Rev. Craig Hirshberg and Gloria Schor Andersen Rev. Craig Hirshberg and Gloria Schor Andersen

ACLU-NJ, Americans United, and National ACLU charge that state’s grants to sectarian religious institutions of higher learning violated NJ Constitution

In the latest chapter of an ongoing battle over government sponsorship of religion, the ACLU-NJ, Americans United for Separation of Church and State, and the national ACLU argued today before an appeals court that New Jersey unconstitutionally granted more than $11 million to two religious institutions of higher learning. The two institutions train clergy, engage in religious instruction, and discriminate on the basis of gender or religion. The grants violate New Jersey’s constitution and civil rights law, the groups said.

“At a time when public school funding has been slashed in our state, it’s an insult for more than $11 million to go toward private, sectarian, religious institutions that actively exclude students based on religion or gender," said Edward Barocas, legal director of the ACLU-NJ. “New Jersey’s Constitution specifically forbids the use of taxpayers’ money to further a sectarian religious institution’s ability to teach its religion or train its clergy members.”

The three organizations have submitted written arguments challenging New Jersey’s decision to award the funds to two higher education institutions dedicated to religious training and instruction and that engage in discrimination on the basis of gender or religion. In April 2013, $10.6 million was slated to go to Beth Medrash Govoha, a yeshiva which trains an all-male student body. Princeton Theological Seminary, a Presbyterian seminary, was set to receive $645,323. As a result of the legal challenge, the distribution of the funds has been on hold.

All courses of study at Beth Medrash Govoha, in Lakewood, are classified as “Theology/Theological Studies,” “Rabbinical Studies,” or “Talmudic Studies.” The yeshiva does not admit women, and its faculty is entirely male and Jewish. Princeton Theological Seminary “prepares women and men to serve Jesus Christ in ministries” and requires degree students to be Christian.

“Forcing taxpayers to foot the bill to train future rabbis and ministers violates our constitutional principles,” said Americans United Associate Legal Director Alex J. Luchenitser. “The court should strike down these grants.”

The ACLU-NJ, ACLU and Americans United went to court in June 2013 to challenge the funding under the State Constitution and the New Jersey Law Against Discrimination. In their brief filed against Secretary of Higher Education Rochelle Hendricks, the plaintiffs cited three violations of the state Constitution, which prohibits using taxpayer funds:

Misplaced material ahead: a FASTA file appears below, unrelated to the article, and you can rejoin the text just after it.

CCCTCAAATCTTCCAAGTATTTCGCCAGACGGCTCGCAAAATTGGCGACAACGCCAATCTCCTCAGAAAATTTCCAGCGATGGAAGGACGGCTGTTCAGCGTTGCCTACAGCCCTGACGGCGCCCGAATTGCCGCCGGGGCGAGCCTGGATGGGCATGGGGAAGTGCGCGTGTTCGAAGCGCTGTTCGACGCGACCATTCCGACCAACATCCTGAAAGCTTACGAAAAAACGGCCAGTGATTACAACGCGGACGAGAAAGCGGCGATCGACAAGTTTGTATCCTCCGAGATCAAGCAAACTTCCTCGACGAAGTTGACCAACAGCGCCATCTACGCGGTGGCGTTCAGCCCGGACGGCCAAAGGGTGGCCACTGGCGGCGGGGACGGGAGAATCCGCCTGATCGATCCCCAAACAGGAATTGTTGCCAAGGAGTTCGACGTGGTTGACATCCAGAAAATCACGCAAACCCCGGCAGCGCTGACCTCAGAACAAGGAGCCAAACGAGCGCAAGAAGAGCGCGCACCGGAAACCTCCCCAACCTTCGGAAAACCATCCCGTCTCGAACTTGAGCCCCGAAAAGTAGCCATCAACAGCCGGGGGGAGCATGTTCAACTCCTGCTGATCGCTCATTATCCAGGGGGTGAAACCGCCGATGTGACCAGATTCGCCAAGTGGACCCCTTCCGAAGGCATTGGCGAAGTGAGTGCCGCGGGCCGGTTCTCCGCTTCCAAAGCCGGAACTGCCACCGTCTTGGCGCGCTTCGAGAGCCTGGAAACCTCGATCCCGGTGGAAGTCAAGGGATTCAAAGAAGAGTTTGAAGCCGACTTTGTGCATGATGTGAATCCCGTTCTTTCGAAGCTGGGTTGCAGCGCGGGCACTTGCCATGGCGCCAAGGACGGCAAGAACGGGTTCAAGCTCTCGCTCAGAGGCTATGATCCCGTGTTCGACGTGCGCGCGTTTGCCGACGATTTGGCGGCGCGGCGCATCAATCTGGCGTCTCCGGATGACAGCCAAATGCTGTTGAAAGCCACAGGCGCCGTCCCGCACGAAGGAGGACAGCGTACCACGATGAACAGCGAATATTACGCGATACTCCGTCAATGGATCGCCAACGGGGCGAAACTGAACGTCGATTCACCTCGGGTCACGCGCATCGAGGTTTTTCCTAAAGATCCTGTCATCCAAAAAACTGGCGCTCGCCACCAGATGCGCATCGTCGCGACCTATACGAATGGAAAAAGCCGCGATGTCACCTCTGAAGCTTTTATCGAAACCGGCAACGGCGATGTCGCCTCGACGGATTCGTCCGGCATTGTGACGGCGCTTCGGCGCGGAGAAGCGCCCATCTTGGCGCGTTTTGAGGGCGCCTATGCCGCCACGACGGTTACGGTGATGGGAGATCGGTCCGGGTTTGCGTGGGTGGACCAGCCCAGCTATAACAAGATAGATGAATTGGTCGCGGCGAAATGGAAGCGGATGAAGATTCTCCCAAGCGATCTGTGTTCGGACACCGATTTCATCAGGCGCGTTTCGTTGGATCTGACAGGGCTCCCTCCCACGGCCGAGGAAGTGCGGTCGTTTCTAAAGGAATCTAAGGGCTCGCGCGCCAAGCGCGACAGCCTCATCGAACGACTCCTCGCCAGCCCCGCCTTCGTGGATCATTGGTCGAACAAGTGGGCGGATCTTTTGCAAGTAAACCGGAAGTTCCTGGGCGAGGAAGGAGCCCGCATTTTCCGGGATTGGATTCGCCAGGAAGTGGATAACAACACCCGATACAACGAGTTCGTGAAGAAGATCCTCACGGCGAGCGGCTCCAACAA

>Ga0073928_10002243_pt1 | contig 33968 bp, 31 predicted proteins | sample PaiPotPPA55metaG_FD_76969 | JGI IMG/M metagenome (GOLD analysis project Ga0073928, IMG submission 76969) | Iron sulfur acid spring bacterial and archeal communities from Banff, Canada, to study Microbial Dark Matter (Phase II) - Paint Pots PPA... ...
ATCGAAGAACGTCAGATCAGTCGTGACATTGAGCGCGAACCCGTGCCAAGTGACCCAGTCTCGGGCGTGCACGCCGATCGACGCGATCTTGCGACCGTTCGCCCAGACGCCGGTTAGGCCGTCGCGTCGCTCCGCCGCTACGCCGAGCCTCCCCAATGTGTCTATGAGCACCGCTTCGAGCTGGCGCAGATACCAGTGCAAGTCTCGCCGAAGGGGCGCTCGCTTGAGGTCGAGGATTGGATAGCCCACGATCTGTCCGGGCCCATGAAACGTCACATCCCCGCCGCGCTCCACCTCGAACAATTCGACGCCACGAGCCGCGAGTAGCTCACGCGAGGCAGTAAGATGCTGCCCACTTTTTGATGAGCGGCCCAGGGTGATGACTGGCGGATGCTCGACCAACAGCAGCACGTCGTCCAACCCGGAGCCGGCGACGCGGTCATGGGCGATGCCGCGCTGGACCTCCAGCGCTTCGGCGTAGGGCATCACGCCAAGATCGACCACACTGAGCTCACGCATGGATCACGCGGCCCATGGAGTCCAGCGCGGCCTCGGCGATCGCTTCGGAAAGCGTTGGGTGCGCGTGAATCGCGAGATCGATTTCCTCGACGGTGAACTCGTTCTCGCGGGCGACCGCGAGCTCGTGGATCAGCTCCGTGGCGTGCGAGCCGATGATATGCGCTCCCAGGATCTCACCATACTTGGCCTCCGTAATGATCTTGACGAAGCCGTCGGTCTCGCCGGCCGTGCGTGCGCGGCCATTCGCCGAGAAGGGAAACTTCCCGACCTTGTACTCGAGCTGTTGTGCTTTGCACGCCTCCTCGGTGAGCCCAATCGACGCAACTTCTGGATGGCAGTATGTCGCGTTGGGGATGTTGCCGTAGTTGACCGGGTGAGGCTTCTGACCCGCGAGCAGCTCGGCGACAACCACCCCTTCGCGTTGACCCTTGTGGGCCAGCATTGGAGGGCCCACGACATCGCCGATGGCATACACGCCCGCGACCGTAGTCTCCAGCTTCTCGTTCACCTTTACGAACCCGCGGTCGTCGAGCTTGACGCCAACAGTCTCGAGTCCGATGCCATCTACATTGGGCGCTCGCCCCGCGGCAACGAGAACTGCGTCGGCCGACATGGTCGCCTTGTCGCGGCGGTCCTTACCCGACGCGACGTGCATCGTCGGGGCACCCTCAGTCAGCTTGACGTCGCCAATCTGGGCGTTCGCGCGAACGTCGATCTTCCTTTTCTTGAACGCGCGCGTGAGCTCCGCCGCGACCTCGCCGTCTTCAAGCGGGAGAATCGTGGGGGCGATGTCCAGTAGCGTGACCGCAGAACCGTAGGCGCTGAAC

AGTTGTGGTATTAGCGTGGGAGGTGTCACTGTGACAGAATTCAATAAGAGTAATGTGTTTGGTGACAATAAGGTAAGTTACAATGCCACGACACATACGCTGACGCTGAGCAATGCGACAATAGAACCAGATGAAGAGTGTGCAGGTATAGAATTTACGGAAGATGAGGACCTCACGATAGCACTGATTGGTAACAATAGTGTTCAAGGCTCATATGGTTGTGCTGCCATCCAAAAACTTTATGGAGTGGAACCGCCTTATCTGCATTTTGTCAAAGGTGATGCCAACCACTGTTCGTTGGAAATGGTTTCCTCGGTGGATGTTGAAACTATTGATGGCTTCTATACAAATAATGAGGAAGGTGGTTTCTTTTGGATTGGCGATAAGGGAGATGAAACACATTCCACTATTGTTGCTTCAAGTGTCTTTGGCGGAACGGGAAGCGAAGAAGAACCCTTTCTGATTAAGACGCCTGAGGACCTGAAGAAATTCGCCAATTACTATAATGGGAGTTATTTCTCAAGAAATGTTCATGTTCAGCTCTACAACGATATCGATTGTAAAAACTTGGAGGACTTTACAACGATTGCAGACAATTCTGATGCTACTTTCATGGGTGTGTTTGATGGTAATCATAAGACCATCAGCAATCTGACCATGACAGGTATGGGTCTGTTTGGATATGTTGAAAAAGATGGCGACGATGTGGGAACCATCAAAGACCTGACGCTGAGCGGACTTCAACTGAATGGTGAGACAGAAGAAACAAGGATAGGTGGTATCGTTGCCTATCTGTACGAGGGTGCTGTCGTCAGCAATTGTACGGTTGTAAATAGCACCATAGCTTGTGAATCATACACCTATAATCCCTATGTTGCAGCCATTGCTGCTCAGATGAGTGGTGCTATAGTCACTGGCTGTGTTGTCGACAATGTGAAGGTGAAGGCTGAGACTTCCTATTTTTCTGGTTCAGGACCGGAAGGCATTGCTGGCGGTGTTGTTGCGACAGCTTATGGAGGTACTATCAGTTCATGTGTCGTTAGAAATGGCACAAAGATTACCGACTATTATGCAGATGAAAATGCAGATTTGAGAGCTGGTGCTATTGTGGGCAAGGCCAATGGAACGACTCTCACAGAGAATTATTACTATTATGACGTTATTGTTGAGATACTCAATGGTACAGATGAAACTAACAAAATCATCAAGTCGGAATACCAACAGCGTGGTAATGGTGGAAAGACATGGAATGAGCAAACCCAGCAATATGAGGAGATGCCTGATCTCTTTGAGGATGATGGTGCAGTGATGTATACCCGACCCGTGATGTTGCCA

• For the maintenance of any church or ministry
  • To subsidize or build facilities at which religious services or instruction will take place
  • To subsidize private interests rather than the public interest

Further, the brief cites the New Jersey Law Against Discrimination (LAD), which prohibits any place of public accommodation from discriminating based on religion or sex. While the yeshiva and seminary are private religious entities that are permitted to discriminate, the government is a public accommodation and so can’t give special benefits that subsidize and support that discrimination.

“Separation of church and state is a two-way street: it prevents the state from endorsing or promoting any one religion over another, but it also protects religion from undue political and governmental influence,” said the Rev. Craig Hirshberg, a minister with the Unitarian Universalist Legislative Ministry of New Jersey, a plaintiff in the case. “This funding is an inappropriate use of taxpayer funds, and it’s a decision that advances two particular faith traditions over all of the others. Public funds should not be used to support any religious tradition. That is not the state’s role.”

On April 29, 2013, following a competitive application process, New Jersey Gov. Chris Christie’s administration released a list of 176 university construction projects to be funded with the proceeds from a voter-approved bond sale, which included Beth Medrash Govoha and Princeton Theological Seminary.

“Taxpayers shouldn’t have to underwrite discrimination or the religious training of clergy,” said Daniel Mach, director of the ACLU Program on Freedom of Religion and Belief. “Subsidizing religion is not the role of the government, and it’s why the U.S. and New Jersey constitutions forbid it.”

Even though the New Jersey Constitution forbids taxpayer funds from supporting ministries or places of worship, the state awarded $10.6 million to Beth Medrash Govoha, an orthodox Jewish rabbinical school in Lakewood, to build a new library and academic center. The state also awarded $645,323 to Princeton Theological Seminary for expansion and construction of classroom and study space.

Courses of study at both of these schools prepare students to serve as religious leaders or religious educators. The New Jersey Secretary of Higher Education’s website identifies each school as a “theological institution.”

The briefs in the case, captioned ACLU-NJ v. Hendricks.

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